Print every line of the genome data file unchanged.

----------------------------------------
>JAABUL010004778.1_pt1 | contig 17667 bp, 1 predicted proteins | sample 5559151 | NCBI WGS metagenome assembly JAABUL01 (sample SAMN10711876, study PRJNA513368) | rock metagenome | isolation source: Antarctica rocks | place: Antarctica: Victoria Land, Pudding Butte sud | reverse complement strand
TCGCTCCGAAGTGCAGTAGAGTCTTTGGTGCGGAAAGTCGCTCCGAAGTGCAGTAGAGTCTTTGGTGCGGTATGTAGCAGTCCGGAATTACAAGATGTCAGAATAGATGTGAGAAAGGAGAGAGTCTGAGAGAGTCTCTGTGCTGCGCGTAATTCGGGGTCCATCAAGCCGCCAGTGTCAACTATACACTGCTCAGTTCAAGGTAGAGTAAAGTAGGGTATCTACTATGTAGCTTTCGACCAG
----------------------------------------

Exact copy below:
>JAABUL010004778.1_pt1 | contig 17667 bp, 1 predicted proteins | sample 5559151 | NCBI WGS metagenome assembly JAABUL01 (sample SAMN10711876, study PRJNA513368) | rock metagenome | isolation source: Antarctica rocks | place: Antarctica: Victoria Land, Pudding Butte sud | reverse complement strand
TCGCTCCGAAGTGCAGTAGAGTCTTTGGTGCGGAAAGTCGCTCCGAAGTGCAGTAGAGTCTTTGGTGCGGTATGTAGCAGTCCGGAATTACAAGATGTCAGAATAGATGTGAGAAAGGAGAGAGTCTGAGAGAGTCTCTGTGCTGCGCGTAATTCGGGGTCCATCAAGCCGCCAGTGTCAACTATACACTGCTCAGTTCAAGGTAGAGTAAAGTAGGGTATCTACTATGTAGCTTTCGACCAG